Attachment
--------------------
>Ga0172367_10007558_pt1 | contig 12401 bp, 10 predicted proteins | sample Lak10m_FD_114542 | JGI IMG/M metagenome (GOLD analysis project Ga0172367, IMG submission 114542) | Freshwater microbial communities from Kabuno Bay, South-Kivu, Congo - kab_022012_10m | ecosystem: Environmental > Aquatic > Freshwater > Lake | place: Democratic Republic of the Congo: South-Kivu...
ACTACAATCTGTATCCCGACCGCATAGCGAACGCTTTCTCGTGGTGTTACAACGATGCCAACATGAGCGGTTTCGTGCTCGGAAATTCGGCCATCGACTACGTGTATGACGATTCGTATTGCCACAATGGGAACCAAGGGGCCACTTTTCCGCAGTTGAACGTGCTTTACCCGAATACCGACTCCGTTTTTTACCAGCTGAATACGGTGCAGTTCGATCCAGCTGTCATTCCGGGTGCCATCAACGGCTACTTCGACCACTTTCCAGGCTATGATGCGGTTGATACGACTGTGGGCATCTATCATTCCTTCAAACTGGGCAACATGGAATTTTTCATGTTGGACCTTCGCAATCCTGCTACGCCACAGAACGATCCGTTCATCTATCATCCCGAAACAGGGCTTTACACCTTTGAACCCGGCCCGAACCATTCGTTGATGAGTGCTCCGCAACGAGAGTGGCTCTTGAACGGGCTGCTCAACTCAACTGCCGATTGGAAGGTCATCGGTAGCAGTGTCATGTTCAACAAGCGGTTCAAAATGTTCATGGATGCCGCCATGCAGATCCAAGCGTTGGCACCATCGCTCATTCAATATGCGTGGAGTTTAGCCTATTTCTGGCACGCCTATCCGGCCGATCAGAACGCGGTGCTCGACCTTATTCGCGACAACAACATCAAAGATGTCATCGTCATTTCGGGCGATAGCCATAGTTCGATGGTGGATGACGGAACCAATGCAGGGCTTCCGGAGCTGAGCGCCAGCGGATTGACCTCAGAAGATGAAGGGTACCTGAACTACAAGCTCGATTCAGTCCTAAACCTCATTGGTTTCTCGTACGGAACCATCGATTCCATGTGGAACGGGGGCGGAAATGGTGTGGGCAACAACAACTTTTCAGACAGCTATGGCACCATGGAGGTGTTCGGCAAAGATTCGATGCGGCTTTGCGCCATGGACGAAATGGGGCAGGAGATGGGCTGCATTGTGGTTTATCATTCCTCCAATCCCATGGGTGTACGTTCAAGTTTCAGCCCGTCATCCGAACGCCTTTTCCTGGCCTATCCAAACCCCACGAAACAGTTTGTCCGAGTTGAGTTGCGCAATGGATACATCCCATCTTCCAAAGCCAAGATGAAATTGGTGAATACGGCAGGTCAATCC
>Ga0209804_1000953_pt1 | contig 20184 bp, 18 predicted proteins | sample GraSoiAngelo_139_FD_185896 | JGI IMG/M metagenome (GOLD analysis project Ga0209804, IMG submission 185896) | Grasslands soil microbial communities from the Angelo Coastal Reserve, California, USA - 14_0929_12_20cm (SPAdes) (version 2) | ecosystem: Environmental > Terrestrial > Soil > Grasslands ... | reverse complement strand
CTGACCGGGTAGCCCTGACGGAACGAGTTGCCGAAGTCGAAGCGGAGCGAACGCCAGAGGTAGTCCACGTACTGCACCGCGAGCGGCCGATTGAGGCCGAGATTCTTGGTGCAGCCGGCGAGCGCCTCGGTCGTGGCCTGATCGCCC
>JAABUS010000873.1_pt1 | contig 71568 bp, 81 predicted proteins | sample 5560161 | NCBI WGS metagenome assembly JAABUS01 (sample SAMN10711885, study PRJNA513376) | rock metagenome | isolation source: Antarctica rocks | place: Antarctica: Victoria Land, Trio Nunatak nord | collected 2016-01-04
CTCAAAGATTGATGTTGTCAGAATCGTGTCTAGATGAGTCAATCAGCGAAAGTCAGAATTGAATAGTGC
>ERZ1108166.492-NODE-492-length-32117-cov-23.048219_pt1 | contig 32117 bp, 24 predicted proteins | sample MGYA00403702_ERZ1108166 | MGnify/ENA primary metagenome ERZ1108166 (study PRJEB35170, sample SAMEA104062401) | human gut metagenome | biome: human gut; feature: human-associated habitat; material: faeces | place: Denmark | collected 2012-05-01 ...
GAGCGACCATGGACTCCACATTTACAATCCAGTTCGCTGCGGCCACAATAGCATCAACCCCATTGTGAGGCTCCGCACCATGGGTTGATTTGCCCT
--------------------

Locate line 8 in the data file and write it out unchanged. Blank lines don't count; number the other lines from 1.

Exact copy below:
GAGCGACCATGGACTCCACATTTACAATCCAGTTCGCTGCGGCCACAATAGCATCAACCCCATTGTGAGGCTCCGCACCATGGGTTGATTTGCCCT